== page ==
[New Training] Protecting Your Principal Part I

As some of you know, I have been getting a lot of questions from students lately about advice regarding becoming a private investor. I am starting to get a sense that we need to create and offer a training specifically for private investors, private lenders and self-directed IRA investors.

I am working on creating a new training series called “How to be a Successful and Confident Private Lender” and what I want to talk to you about it today is a part of this, called “How to Protect Your Principal as a Private Lender.”

If you think you are ready to find your own private investments and deals, then we will walk you through our exact underwriting process. If you think that you don’t have time to search out the perfect investment opportunities, we can discuss our done-for you opportunity and how you can invest with Freeland where we can responsibly deploy your money into deals.

Deal or No Deal

We have a team of professional underwriters at Freeland that will go through a detailed step-by-step process of how we determine if the properties that our students bring to us to get funded are a deal or not.

To protect our investors, we have a very specific process we use when determining if we will move forward with funding a house. Most of the deals we look at are in markets where the properties are similar and are selling on a routine basis for roughly the same price in a reasonably active market.

The first thing our underwriters do is review the loan application from the student and take a look at the appraisal.

What’s an Appraisal?

An appraisal is an opinion of value written by a professional who is licensed and education, but keep in mind, it always just an opinion. It will include all the information and variables that the appraiser sees in the marketplace and in your property to determine what price it should sell for.

Basic steps in the appraisal:

  • Research the market to obtain information pertaining to sales, and pending sales that are similar to the subject property
  • Investigate the market data to determine whether they are factually correct and accurate
  • Determine relevant units of comparison (e.g., sales price per square foot), and develop a comparative analysis for each
  • Compare the subject and comparable sales according to the elements of comparison and adjust as appropriate
  • Reconcile the multiple value indications that result from the adjustment (upward or downward) of the comparable sales into a single value indication

There are many other outside variables that also depend on the selling price. For example, in my market of Cleveland, Ohio, the best house selling time is the spring. You may not get as high of a selling price as you would in the spring if you wait to put your property on the market until the winter.

Case Study

14006 Baden Westwood Rd.
Brandywine, MD
Purchase Price: $125,000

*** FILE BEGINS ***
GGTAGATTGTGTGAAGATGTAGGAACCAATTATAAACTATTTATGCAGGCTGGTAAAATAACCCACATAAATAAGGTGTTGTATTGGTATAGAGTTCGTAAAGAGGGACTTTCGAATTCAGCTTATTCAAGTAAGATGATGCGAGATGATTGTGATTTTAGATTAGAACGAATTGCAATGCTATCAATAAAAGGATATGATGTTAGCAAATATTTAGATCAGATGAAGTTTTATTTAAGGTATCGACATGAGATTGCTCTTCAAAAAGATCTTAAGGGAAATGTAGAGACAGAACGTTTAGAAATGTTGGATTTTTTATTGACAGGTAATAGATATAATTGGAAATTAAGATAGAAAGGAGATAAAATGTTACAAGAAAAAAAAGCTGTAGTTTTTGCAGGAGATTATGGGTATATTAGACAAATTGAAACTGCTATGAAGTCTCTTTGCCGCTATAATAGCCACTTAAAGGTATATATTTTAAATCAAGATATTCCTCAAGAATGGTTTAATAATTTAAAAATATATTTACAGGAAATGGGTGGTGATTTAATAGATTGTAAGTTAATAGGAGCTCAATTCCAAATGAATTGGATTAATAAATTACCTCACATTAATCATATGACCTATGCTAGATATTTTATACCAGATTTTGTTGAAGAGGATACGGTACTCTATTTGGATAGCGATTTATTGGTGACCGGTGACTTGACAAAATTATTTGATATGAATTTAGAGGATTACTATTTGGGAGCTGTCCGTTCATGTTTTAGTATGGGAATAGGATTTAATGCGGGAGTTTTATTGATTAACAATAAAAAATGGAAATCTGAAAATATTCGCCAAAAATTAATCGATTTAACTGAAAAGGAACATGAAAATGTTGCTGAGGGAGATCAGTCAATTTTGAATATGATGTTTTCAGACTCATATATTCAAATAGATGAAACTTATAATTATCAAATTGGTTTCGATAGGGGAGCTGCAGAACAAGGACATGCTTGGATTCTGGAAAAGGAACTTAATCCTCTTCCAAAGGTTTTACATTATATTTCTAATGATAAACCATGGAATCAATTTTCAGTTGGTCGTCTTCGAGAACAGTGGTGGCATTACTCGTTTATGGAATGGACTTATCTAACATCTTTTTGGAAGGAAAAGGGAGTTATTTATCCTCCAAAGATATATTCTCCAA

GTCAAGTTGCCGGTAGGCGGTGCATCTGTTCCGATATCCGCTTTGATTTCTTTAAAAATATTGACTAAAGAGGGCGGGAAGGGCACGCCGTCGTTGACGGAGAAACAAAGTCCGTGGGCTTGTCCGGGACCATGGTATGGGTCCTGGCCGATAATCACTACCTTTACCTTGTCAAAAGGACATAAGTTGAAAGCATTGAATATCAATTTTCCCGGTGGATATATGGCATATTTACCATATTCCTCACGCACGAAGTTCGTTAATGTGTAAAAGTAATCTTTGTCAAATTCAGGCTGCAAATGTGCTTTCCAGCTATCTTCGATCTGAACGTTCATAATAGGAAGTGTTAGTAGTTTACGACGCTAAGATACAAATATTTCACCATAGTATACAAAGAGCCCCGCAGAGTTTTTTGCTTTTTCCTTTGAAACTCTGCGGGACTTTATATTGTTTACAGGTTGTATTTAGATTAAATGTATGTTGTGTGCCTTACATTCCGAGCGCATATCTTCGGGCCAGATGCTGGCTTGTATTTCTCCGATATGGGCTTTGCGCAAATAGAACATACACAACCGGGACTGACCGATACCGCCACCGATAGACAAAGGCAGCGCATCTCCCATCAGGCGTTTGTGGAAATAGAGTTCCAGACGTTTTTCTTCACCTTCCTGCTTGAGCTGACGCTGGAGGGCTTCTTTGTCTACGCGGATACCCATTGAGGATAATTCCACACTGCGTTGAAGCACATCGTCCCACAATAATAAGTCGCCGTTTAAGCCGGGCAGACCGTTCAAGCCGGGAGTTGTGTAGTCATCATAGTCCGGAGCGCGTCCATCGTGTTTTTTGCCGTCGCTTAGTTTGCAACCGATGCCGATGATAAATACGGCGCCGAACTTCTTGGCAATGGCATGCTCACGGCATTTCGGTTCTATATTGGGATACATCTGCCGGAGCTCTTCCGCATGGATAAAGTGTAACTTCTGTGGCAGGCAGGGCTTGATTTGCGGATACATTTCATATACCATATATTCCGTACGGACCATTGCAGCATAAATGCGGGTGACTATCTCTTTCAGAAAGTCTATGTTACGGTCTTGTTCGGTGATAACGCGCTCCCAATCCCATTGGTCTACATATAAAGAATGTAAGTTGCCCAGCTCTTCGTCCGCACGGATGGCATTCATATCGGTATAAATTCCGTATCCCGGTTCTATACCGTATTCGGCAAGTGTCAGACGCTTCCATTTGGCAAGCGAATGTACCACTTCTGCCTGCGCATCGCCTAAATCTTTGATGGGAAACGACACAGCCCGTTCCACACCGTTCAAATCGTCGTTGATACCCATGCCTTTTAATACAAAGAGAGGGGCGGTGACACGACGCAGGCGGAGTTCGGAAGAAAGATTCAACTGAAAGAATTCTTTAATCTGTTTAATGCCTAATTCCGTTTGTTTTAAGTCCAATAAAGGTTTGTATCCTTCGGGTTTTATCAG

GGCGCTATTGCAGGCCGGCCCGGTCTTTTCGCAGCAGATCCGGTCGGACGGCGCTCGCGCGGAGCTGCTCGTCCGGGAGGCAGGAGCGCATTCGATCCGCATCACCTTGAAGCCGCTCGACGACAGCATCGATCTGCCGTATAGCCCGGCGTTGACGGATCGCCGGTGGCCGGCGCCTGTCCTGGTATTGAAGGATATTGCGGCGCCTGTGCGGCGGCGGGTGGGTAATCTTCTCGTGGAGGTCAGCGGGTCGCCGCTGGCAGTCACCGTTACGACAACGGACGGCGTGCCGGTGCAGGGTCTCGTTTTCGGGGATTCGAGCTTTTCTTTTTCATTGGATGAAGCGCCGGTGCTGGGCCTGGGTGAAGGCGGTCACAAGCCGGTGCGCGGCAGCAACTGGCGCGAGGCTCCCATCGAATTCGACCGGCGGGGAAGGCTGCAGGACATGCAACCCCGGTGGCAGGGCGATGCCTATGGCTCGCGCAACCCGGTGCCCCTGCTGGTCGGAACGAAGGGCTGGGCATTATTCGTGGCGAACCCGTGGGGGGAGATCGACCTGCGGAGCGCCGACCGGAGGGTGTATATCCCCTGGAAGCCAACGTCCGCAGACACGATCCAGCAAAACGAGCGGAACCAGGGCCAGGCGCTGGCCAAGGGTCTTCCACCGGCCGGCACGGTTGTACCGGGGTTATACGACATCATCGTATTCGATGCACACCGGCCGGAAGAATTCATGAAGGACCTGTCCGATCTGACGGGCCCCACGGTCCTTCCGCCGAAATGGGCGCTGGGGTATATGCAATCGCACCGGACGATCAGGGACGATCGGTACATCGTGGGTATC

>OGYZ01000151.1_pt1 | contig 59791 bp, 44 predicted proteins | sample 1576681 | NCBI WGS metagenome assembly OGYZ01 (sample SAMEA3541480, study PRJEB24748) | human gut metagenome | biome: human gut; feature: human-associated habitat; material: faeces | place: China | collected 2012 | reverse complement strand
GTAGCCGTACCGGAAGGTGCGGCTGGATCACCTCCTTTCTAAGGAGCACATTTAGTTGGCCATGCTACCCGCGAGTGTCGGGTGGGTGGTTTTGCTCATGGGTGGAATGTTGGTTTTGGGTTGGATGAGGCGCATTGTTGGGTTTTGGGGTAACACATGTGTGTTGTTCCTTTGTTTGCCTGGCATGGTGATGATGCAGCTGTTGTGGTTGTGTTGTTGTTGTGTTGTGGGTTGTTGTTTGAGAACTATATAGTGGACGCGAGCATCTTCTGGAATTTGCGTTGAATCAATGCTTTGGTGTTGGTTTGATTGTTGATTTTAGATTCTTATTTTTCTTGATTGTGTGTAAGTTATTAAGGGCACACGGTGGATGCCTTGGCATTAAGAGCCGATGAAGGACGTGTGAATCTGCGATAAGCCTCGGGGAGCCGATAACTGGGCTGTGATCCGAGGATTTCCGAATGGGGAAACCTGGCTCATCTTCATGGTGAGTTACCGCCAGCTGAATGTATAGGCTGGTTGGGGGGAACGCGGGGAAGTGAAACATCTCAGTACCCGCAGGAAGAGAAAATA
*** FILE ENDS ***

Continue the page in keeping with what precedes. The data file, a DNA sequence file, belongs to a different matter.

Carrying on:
Rehab Amount: $94,260
ARV: $350,000 (Borrower’s Estimate)
LTV: 62%

Actual Appraisal: $337,000
LTV: 65%

In this case, the borrower said they think the property will be worth $350,000 after repairs. Our formula says that purchase price + rehab should not exceed 65% of the realistic saleable after-repair value. It’s a very simple formula that only requires three numbers.

The rehab work must be done to the standard of the neighborhood. If it’s a higher-end neighborhood that your property is located in, you may need to spend more on granite counters for the kitchen and nicer tile in the bathrooms.

We have a formula that we specifically use to make sure all the numbers jive together and to ensure that it’s a good deal for the borrower, us at Freeland and the investor.

In the above case study, if the rehab price were to actually end up being $150,000 instead of $94,260, would we have had to say NO DEAL because appraisal sale price is only $337,000 and our loan amount would have been around $275,000. BUT, with the current numbers of the loan being $94,260 and the appraisal after-repair value of $337,000, the borrower should make around $51,000 in profit off this particular deal.

If the deal doesn’t make sense, as a private lender or investor, you should be honest with the borrower and try to steer them away from the deal. Compensation drives behavior, there’s a larger change the borrower can walk away from the deal and the return they offer you is going to mean nothing when you lose some of your principal.

When people lose money, it always seems to be somebody else’s fault. Don’t lend on a bad deal and make sure to try and steer the borrower away from it.

Still Want More?

If you are thirsty for more training similar to this one, or you want a chance to network with the real estate investing industries biggest and brightest, I would like to invite you to our Flip & Fund Summit.

The Flip & Fund Summit 6 is taking place in Dallas, Texas on October 14-16. The agenda is chock-full of USEFUL, RELEVANT and REAL information that myself and my faculty use DAILY in our businesses. We have TWO incredible guest speakers lined up - Kevin O'Leary aka: Mr. Wonderful from ABC's hit show, Shark Tank AND Daren Blomquist, VP of RealtyTrak and real estate data extraordinare. 

This is definitely going to be one for the books and I don't want you to miss out...

To really sweeten the deal, we are offering 85% off your ticket price until August 9th and seating is VERY limited, so click here to learn more.

See you in Dallas...

Be Daring,


CEO Strategic Real Estate Coach

CEO Freeland Ventures and Freeland Lending

CEO Yellow Jacket Properties

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Josh Cantwell Twitter



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